Incomplete transactions are any transactions that were active at the time of unexpected exit or fast shutdown. The time it takes to roll back an incomplete transaction can be three or four times the amount of time a transaction is active before it is interrupted, depending on server load.

You cannot cancel transactions that are being rolled back. In extreme cases, when rolling back transactions is expected to take an exceptionally long time, it may be faster to start InnoDB with an innodb_force_recovery setting of 3 or greater.

        • Change buffer merge
          Applying changes from the change buffer (part of the system tablespace) to leaf pages of secondary indexes, as the index pages are read to the buffer pool.
        • Purge
          Deleting delete-marked records that are no longer visible to active transactions.
  • Isolation

Transaction isolation is one of the foundations of database processing. Isolation is the I in the acronym ACID; the isolation level is the setting that fine-tunes the balance between performance and reliability, consistency, and reproducibility of results when multiple transactions are making changes and performing queries at the same time.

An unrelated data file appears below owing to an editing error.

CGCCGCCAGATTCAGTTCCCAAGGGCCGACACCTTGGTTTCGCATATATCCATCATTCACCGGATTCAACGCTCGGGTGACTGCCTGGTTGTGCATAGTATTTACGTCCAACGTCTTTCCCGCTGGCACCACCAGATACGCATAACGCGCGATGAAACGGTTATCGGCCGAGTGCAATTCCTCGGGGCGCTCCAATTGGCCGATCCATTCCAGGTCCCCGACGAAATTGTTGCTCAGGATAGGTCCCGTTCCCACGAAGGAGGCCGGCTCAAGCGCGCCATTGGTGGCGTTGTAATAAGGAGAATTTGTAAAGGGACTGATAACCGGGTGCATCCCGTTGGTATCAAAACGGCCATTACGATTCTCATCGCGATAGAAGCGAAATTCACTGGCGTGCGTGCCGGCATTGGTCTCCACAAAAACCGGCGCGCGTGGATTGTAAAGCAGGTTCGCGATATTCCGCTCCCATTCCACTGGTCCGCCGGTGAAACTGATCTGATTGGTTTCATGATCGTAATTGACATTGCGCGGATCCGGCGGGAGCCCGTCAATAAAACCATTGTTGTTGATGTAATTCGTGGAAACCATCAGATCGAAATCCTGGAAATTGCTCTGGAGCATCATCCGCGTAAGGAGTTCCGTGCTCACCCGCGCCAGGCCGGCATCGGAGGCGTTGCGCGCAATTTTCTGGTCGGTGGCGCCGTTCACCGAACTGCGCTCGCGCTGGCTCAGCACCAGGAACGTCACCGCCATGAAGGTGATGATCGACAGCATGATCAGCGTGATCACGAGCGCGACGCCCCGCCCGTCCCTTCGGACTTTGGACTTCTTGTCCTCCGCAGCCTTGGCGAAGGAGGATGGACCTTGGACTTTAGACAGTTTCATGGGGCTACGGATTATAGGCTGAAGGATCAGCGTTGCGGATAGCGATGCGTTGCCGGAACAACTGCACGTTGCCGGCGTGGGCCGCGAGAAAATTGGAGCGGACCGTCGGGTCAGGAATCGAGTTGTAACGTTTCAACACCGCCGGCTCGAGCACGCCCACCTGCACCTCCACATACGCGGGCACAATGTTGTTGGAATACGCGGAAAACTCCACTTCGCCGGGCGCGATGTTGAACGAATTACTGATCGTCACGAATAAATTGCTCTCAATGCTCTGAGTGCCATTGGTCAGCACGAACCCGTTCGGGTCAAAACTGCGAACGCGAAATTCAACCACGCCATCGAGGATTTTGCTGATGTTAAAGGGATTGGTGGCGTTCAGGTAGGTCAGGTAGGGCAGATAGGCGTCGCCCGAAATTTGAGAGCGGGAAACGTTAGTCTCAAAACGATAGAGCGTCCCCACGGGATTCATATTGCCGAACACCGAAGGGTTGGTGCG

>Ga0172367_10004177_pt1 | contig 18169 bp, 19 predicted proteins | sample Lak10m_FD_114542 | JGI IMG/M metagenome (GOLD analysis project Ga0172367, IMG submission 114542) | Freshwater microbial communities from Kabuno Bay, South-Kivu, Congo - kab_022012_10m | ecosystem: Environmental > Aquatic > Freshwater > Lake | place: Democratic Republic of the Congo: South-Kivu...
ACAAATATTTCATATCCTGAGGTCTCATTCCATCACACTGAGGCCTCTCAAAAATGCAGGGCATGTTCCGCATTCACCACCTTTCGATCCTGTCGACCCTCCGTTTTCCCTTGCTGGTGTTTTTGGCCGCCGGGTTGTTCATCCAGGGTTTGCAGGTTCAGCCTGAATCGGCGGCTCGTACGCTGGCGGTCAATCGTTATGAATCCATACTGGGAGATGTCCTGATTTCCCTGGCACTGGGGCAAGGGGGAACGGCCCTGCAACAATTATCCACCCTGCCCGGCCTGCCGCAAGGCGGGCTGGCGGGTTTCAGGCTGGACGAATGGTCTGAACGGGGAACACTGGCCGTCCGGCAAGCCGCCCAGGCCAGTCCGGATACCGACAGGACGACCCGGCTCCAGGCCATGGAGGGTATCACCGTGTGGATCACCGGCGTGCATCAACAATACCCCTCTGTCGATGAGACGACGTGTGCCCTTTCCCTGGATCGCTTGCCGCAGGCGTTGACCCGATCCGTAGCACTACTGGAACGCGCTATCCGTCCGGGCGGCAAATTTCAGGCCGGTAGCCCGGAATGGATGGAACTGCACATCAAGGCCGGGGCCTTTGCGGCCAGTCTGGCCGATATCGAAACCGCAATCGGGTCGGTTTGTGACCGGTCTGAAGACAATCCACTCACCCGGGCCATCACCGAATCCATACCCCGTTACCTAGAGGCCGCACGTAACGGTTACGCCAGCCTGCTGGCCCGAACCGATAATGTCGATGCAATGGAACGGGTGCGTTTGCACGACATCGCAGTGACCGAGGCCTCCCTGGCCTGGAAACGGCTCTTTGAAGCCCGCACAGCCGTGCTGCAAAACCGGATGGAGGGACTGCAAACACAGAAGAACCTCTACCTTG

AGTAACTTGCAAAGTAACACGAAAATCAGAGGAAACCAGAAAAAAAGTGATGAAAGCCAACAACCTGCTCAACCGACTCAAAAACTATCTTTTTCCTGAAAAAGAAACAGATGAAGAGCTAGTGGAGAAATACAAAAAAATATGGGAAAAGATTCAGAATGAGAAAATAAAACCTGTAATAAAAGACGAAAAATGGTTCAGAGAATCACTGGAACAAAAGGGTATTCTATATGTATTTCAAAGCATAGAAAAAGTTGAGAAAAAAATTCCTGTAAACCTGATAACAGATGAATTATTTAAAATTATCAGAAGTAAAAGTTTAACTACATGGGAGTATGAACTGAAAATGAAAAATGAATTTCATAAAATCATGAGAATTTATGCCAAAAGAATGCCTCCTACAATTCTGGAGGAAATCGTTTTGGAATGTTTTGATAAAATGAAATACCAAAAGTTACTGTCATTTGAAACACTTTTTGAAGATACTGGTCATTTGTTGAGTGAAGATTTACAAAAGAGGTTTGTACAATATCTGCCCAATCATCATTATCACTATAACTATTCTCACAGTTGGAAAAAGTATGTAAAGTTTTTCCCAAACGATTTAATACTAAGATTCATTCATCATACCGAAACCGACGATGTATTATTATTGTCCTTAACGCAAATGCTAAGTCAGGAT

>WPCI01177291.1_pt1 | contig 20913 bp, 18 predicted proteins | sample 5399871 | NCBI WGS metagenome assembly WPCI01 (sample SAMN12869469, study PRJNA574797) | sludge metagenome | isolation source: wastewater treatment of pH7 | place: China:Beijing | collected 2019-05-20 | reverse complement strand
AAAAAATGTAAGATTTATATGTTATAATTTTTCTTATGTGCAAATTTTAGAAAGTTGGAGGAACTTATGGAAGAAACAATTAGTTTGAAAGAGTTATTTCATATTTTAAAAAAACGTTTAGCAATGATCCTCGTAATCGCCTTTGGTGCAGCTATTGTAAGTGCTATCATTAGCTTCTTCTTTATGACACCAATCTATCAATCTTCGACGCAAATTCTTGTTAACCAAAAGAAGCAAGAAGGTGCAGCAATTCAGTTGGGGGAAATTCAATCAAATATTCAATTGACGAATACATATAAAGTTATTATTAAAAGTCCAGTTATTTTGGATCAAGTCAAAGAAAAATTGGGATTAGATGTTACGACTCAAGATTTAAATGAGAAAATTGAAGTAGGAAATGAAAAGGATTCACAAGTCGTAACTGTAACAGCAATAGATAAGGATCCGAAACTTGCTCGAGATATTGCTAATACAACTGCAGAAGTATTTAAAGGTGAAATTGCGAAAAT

InnoDB offers all four transaction isolation levels described by the SQL:1992 standard: READ UNCOMMITTED, READ COMMITTED, REPEATABLE READ, and SERIALIZABLE. The default isolation level for InnoDB is REPEATABLE READ.

    • REPEATABLE READThis is the default isolation level for InnoDB. Consistent reads within the same transaction read the snapshot established by the first read. This means that if you issue several plain (nonlocking) SELECT statements within the same transaction, these SELECT statements are consistent also with respect to each other
      • For locking reads (SELECT with FOR UPDATE or LOCK IN SHARE MODE), UPDATE, and DELETE statements, locking depends on whether the statement uses a unique index with a unique search condition or a range-type search condition.
        • For a unique index with a unique search condition, InnoDB locks only the index record found, not the gap before it.
        • For other search conditions, InnoDB locks the index range scanned, using gap locks or next-key locks to block insertions by other sessions into the gaps covered by the range
      • Each consistent read, even within the same transaction, sets and reads its own fresh snapshot.